This is a mistake all over. For, (1.) Where are these wypocrites. We know one who have pretended to be what they were nei. (2.) The exposing obstinate cilenders to shame and putting them to expense, does not make them desperate in offending, but afraid to offend. (3.) Some of them, far from being worse, are substantially better ; the whole tenour of their lives being changed. Yea, (4.) Some are inwardly changed, even “ from darkness to light, and from the power of Satan unto God."
10. “But many are not convinced, that buying or selling on the Lord's Day is a sin.'
If they are not convinced, they ought to be; it is high time they should. The case is as plain as plain can be. For if an open, wilful breach, both of the Law of God and the law of the land, is not sin, pray what is ? And if such a breach of divine and human laws is not to be punished, because a man is not convinced it is a sin, there is an end of all execution of justice, and all men may live as they list!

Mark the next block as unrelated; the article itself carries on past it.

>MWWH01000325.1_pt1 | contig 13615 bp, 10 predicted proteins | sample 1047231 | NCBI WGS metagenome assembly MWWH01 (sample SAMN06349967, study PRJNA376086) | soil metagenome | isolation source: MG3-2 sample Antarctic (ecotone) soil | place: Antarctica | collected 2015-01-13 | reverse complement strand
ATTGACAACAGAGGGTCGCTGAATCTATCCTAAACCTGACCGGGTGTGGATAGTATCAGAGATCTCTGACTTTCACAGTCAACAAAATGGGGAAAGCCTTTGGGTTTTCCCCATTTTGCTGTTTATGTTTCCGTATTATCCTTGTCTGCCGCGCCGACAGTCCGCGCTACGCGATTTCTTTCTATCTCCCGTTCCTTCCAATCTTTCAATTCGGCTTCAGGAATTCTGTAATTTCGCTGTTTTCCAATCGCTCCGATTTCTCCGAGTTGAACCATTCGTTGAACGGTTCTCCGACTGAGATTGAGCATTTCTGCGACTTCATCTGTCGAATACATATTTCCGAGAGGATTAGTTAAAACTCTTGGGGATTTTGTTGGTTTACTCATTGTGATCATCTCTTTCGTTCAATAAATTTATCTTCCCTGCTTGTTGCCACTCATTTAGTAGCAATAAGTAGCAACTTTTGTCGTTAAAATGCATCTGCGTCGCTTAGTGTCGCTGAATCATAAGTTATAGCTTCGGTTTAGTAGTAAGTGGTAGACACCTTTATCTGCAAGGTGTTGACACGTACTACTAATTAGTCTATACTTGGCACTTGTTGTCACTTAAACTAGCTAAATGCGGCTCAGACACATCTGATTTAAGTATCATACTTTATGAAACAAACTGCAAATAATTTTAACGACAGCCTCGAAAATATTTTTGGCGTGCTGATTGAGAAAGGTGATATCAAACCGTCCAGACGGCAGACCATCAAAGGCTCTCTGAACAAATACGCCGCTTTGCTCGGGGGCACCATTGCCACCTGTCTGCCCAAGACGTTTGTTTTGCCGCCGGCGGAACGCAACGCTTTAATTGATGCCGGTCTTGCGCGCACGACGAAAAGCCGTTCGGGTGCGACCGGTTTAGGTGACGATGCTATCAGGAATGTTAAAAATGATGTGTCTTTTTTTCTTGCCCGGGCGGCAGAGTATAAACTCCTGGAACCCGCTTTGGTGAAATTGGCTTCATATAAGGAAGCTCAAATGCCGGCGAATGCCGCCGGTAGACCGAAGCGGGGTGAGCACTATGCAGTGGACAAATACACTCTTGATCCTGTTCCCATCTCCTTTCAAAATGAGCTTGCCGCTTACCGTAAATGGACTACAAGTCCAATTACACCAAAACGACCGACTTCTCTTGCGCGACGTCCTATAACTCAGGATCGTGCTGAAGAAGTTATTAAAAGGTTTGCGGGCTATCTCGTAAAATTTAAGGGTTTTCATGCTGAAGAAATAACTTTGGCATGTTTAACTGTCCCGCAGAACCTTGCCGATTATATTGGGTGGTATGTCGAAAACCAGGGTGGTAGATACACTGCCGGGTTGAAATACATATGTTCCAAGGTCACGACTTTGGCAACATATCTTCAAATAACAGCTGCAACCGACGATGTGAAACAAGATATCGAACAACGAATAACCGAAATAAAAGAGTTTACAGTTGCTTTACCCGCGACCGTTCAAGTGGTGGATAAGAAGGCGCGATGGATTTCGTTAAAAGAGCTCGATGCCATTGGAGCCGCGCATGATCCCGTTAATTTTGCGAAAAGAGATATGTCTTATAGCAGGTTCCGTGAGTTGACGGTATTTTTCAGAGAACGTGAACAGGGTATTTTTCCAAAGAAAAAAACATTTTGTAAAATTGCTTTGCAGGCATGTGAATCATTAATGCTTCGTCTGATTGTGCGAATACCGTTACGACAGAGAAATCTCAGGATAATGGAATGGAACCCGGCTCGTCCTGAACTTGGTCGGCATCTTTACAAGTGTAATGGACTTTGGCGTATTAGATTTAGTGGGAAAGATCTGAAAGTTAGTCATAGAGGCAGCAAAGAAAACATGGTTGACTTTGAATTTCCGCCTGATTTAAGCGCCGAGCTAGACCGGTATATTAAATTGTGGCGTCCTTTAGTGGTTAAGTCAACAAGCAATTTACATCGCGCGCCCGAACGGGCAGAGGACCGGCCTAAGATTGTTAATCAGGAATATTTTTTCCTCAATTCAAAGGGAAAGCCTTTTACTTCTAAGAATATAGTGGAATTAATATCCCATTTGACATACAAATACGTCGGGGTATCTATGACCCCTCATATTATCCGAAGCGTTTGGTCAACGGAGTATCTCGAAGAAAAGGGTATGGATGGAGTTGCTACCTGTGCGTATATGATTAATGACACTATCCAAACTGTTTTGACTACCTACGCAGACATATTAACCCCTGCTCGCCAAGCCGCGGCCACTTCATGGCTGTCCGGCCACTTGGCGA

11. “But mild methods ought to be tried first.' They ought : and so they are. A mild admonition is given to every offender, before the law is put in execution against him ; nor is any man prosecuted, till he has express notice, that this will be the case, unless he will prevent that prosecution by removing the cause of it. In every case, the mildest method is used which the nature of the case will bear; nor are severer meaus ever applied, but when they are absolutely necessary to the end.